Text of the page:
New Year’s Eve is a special time in Wolstenholme Square. And we’re not talking about Tiësto flying in for a two hour set. Oh no. We’re talking about the continuing adventures of folk who live next door (well, we say next door. In some ways, they could well live a million light years distant). We’re talking about the Kronos salvage team at the Kazimier.

This New Year’s Eve saw the third installment of the Kronos Trilogy – a mythical tale of interplanetary hide and seek as the Kazimier crew set sail for far distant horizons in search of a ship, lost in the timeless void of interstellar space. Which is way, way past the Baltic Triangle.

The original Kronos (NYE 2008) flitted from 1950s Americana music hall to a downtown New York discotheque. The second, Kronos Returns, invited the audience to the Kazimier Picture House, transporting party goers through time with iconic cinema moments, ending with a 2001 Space Odyssey journey that some are still recovering from.

THE KRONOS BEGINS Trailer from Jack Whiteley on Vimeo.

This, the third night’s excursion, was filmed; with revellers each playing their part as the story unfolded (and the film’s set for its red carpet premier on Thursday).

Ahead of the event, we caught up with Sam and Venya from the Kazimier crew, to give us a guided tour of their time-travelling trilogy.

“The film was an attempt to bridge the gap between passive audience viewing and active participation,” they say of the night, in which audience members were notified in advance of the event, the scene they needed to dress for, what time they were due at hair and makeup, and generally what their mission was. So, in many ways, it must have been just like a night in Playground.

“It proved to be a challenging experiment,” Sam says, “as we only had one chance to film the scenes, not to mention the fact that it was New Year’s Eve!”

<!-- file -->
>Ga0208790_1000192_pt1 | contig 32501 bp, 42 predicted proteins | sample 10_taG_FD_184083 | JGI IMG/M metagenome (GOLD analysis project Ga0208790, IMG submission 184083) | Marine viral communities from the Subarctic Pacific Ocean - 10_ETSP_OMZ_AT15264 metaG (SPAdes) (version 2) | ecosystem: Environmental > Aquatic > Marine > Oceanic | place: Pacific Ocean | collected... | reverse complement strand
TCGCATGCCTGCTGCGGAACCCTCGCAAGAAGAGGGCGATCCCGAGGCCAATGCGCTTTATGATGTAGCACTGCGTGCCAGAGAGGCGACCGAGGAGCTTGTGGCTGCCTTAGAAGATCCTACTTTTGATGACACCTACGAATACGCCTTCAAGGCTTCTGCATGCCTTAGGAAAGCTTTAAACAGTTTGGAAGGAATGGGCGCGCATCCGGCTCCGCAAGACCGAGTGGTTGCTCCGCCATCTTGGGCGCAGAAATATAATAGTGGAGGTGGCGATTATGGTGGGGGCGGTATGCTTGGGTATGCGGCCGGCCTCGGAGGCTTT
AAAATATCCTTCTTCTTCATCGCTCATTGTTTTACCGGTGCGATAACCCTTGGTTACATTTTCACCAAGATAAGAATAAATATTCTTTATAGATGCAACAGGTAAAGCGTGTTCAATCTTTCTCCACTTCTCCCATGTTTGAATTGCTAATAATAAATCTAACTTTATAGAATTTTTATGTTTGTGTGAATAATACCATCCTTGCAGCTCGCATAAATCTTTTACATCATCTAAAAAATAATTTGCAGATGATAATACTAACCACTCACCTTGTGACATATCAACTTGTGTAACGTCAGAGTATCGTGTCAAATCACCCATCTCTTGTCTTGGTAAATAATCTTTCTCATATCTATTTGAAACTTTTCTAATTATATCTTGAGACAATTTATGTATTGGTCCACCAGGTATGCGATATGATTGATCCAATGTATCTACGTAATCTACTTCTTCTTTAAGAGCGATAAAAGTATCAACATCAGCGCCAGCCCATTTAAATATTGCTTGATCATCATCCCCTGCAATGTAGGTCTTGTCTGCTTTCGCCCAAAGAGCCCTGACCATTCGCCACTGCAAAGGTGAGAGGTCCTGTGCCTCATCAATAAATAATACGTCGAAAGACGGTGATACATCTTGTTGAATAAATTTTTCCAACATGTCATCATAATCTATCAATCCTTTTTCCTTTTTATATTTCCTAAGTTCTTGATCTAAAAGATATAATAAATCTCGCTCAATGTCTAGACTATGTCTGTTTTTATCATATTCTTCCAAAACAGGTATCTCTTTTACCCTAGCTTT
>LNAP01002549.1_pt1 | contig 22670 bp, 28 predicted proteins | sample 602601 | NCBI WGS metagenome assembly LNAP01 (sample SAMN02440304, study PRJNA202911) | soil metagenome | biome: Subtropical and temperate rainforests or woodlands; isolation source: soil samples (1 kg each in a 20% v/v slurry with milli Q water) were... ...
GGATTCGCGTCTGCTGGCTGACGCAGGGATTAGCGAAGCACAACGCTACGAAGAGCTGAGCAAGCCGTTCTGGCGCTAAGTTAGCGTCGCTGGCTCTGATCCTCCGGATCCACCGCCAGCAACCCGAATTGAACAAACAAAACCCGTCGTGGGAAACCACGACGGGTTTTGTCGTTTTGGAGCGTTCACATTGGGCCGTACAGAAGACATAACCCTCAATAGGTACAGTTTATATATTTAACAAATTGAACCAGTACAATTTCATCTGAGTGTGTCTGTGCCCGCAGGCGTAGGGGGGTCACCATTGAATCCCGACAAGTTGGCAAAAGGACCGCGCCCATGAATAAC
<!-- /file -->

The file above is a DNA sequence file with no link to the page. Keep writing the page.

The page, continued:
Luckily they’d enlisted a film crew more than capable to rise to the challenge, directed by Jack Whiteley.

“The Kronos Begins is the prequel to our other new years eve events: The Kronos & The Kronos Returns. This one took us back to the point of inception, and its captain’s plight to discover his ship. The story has concluded but we’ve left the end slightly open…”

Was it a happy ending?

“It was. The Kronos series has stretched three events over five years. The Kronos’ time-travel concept fitted our New Years’ parties perfectly. It allowed us to take the audience from the past into the future, and was an exciting challenge for us to get stuck into.”

Do you find it hard to kill your darlings?

“We’re focussing more on large scale creative projects such as Atalonia and The Garden at the moment but New Year’s Eve is always a temptation for us.”

So there’s positively no Alien resurrection? No Star Wars endless rebooting? This is the end?

“Let’s say it’s a change rather than an end.”

Could something so mass participatory like this only happen in Liverpool? We love a bit of dressing up, don’t we?

“Liverpool has allowed The Kazimier to become a reality, we’d probably find it very difficult to exist permanently elsewhere. The size of the Kronos’s production means we rely on the collaboration and contribution of others, friends, artists, costume makers, constructors – Liverpool allows us to know such a wealth of people in such a small area.”

“New Year is the perfect time to harness a collective momentary alignment in people’s desire to get trashed. Transporting ourselves to an alternative reality, just for one night. It’s the most energised night of the year, and the Kronos capitalises on that completely – we take the audience on a journey through alternative realities, some previously existing and some completely imagined. We want them to look back on the night wondering whether it really happened.”

By the sound of it, everyone was having the time of their lives. Except you? Was it the hardest thing you’ve ever pulled off?

“Changing scenes and the film-studio aspect of the this one proved difficult, partly because the club has become so small for the size of our ideas…everything had to be flat-packed or hoisted away. The organisation of a 600 strong – cast was also a mighty challenge to pull off.”

So, what next?

Fingers crossed, the garden opens again in May.

The Kronos Begins
Kazimier, Thursday 28 March
Red Carpet, from 8pm

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